Creating Opportunities for Transformative Climate Change Adaptation by Farmers2021Other (Other (popular science, discussion, etc.))
  • 36. Hellin, Jon
    et al.
    Balie, Jean
    Fisher, Eleanor
    University of Reading.
    Blundo-Canto, Genowefa
    Meah, Nafees
    Kohli, Ajay
    Connor, Melanie
    Sustainable agriculture for health and prosperity: stakeholders' roles, legitimacy and modus operandi2020In: Development in Practice, ISSN 0961-4524, E-ISSN 1364-9213, Vol. 30, no 7, p. 965-971Article in journal (Refereed)
    Abstract [en]

    Food systems need to focus more on health, prosperity, and environmental sustainability. This requires changes in what, where, how and by whom food is produced, marketed, and consumed. Interdisciplinary research and transdisciplinary collaboration are needed. Stakeholders need to agree on their respective roles, values, responsibilities and modus operandi so that research better responds to real-world challenges and opportunities. This viewpoint argues that this is especially the case in the Global South post Covid-19. Without these changes, there will continue to be unrealistic expectations of impact from agricultural research, and disappointment when these are not realised.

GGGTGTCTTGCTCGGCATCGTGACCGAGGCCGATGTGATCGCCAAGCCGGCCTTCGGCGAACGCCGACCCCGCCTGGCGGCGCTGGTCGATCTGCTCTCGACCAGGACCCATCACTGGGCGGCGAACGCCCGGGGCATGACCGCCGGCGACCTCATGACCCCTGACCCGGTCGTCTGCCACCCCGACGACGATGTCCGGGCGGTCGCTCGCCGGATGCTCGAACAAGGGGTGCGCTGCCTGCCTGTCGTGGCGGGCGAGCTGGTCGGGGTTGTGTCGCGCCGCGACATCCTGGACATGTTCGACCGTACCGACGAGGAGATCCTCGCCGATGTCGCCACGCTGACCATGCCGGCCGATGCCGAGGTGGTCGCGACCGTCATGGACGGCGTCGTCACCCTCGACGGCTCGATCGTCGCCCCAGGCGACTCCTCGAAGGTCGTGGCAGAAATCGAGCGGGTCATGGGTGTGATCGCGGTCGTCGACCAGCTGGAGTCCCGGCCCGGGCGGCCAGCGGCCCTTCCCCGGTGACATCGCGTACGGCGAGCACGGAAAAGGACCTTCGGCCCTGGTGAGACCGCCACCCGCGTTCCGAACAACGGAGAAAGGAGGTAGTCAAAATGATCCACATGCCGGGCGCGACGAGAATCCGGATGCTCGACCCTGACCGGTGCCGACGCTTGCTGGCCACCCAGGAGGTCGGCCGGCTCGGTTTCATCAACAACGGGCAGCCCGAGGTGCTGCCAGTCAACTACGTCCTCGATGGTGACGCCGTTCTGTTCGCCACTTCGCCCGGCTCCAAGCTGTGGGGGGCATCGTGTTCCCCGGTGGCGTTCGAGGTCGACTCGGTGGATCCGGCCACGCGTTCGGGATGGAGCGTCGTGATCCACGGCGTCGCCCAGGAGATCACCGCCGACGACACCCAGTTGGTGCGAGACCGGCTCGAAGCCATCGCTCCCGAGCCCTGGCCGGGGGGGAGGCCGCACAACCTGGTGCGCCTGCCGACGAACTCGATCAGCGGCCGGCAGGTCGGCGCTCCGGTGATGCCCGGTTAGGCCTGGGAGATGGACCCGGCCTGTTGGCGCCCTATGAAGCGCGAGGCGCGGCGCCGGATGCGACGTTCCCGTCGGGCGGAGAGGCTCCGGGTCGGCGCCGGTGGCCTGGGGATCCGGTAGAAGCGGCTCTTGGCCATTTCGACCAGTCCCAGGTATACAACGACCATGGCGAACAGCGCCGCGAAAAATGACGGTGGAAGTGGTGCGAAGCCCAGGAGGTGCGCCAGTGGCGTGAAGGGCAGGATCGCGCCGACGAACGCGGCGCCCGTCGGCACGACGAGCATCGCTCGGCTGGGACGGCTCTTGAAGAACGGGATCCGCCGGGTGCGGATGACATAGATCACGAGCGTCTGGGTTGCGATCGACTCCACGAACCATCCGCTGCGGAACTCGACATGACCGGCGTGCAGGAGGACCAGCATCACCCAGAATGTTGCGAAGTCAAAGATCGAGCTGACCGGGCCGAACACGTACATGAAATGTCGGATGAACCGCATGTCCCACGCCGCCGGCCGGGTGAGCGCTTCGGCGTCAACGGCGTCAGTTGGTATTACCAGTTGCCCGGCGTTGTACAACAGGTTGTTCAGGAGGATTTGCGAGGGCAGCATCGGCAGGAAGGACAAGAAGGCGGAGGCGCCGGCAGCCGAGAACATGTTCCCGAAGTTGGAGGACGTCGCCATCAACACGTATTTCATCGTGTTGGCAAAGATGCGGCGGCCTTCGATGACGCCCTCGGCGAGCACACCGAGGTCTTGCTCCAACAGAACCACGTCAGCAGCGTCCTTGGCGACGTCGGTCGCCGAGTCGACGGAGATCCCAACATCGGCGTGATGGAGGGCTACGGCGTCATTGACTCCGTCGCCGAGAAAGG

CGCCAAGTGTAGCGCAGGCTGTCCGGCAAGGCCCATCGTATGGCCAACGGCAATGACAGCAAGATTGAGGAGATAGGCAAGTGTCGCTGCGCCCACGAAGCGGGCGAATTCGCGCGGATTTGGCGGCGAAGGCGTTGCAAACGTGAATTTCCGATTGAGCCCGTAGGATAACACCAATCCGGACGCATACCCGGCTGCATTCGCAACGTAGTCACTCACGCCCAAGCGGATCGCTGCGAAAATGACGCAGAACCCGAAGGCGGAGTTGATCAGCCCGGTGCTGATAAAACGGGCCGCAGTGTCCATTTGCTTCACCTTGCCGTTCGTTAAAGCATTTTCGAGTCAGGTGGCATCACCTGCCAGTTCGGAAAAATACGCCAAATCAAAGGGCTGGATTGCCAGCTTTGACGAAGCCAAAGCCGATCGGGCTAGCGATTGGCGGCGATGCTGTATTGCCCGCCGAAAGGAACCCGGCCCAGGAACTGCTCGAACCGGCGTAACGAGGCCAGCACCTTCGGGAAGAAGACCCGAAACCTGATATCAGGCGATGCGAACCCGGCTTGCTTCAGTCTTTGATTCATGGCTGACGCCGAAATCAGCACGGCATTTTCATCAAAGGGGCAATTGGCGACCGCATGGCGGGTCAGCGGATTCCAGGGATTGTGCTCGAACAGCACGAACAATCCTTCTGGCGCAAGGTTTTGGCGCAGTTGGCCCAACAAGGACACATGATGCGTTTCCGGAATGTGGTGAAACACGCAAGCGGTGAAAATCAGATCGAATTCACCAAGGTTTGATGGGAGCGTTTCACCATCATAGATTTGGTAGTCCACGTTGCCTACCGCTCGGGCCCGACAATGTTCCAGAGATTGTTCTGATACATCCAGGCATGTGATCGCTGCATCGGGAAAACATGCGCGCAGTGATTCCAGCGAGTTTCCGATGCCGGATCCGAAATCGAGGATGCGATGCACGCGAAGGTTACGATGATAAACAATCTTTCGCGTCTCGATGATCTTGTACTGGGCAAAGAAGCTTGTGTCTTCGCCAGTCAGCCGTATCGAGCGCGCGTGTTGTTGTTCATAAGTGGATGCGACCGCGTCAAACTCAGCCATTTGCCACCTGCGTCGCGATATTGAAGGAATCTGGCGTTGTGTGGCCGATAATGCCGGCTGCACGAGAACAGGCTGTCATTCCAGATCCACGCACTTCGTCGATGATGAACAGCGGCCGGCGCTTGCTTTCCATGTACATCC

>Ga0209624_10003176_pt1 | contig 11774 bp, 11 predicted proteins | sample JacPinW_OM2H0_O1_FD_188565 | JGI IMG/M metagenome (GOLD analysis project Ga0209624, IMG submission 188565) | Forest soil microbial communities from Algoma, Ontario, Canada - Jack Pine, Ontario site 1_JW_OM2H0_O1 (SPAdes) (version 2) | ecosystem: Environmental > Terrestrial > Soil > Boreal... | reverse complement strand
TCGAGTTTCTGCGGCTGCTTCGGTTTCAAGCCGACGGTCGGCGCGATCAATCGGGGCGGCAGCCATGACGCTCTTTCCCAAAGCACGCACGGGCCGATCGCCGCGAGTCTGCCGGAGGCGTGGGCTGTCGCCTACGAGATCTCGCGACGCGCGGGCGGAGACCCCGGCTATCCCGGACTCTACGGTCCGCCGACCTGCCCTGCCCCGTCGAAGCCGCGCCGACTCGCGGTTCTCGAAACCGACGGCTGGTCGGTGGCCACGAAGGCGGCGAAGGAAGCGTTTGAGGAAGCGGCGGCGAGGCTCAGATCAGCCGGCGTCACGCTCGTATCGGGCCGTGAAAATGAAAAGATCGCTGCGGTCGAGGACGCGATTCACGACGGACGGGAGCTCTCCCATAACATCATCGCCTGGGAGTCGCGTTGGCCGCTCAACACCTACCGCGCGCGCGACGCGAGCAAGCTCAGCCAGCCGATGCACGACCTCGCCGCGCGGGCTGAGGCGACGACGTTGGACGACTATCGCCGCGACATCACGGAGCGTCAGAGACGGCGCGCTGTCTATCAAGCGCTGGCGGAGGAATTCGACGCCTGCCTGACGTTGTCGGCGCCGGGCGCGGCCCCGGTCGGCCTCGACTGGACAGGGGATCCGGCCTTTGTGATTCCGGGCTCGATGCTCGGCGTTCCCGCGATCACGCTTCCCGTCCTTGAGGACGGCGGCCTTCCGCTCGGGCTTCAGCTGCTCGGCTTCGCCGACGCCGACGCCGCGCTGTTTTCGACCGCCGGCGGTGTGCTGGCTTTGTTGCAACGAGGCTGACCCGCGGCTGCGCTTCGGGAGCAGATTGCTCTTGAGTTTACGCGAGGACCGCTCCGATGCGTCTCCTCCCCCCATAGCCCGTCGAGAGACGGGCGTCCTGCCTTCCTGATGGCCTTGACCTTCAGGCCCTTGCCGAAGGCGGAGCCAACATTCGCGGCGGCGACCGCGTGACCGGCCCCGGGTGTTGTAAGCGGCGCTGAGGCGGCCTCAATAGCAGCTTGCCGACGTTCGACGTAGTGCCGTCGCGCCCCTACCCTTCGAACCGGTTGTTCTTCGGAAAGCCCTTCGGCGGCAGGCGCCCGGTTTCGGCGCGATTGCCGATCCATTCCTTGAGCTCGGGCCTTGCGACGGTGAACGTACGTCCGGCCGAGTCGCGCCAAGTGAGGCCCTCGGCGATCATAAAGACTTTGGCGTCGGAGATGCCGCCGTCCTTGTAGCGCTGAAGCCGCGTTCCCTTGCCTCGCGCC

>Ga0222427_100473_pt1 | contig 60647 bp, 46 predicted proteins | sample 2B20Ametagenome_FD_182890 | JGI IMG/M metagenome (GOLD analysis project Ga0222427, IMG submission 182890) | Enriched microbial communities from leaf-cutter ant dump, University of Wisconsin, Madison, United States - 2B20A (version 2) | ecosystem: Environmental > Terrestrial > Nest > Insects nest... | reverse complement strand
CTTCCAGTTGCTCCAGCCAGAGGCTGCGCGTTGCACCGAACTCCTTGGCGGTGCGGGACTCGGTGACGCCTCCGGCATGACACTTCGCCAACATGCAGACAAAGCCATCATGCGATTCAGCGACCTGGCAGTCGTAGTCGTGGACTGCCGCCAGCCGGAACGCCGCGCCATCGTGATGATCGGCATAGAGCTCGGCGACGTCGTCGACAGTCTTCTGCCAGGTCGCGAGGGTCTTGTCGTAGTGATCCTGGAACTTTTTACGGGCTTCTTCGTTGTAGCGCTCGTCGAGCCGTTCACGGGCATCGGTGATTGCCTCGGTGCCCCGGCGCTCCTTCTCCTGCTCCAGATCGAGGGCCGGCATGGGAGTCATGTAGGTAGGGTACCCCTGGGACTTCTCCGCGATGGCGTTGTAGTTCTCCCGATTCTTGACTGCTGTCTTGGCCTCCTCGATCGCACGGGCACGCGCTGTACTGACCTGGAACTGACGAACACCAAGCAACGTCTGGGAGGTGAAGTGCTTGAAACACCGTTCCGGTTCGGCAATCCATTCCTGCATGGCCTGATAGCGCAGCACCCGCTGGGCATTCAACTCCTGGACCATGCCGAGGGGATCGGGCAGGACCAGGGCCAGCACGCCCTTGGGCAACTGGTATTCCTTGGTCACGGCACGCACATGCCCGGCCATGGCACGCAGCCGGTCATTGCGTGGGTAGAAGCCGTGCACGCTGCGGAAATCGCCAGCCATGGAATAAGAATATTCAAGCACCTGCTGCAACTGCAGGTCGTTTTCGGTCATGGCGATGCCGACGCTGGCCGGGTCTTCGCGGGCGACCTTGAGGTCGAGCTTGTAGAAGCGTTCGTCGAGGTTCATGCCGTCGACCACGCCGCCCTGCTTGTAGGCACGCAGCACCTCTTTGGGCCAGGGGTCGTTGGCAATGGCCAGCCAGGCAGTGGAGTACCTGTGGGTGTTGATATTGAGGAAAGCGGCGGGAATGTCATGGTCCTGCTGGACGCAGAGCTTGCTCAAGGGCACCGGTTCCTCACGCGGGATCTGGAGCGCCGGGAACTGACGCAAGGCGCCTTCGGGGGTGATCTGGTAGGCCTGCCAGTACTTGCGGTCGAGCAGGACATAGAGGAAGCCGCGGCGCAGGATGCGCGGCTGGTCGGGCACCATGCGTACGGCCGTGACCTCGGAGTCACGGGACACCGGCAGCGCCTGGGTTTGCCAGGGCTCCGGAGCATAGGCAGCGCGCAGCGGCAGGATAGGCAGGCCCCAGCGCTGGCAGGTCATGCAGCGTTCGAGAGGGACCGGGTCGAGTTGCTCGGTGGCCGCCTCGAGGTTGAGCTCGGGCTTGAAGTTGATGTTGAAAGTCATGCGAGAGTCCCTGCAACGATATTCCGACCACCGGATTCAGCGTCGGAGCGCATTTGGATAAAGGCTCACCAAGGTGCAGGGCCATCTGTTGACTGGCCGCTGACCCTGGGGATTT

• 37.
    Hellin, Jon
    et al.
    Sustainable Impact Platform, International Rice Research Institute (IRRI), Metro Manila, Philippines.
    Fisher, Eleanor
    The Nordic Africa Institute, Research Unit. University of Reading.
    Balié, Jean
    Agri-Food Policy Platform, International Rice Research Institute (IRRI), Metro Manila, Philippines.
    Sander, Bjoern Ole
    Sustainable Impact Platform, International Rice Research Institute (IRRI), Hanoi, Vietnam.
    Kohli, Ajay
    Strategic Innovation Platform, International Rice Research Institute (IRRI), Metro Manila, Philippines.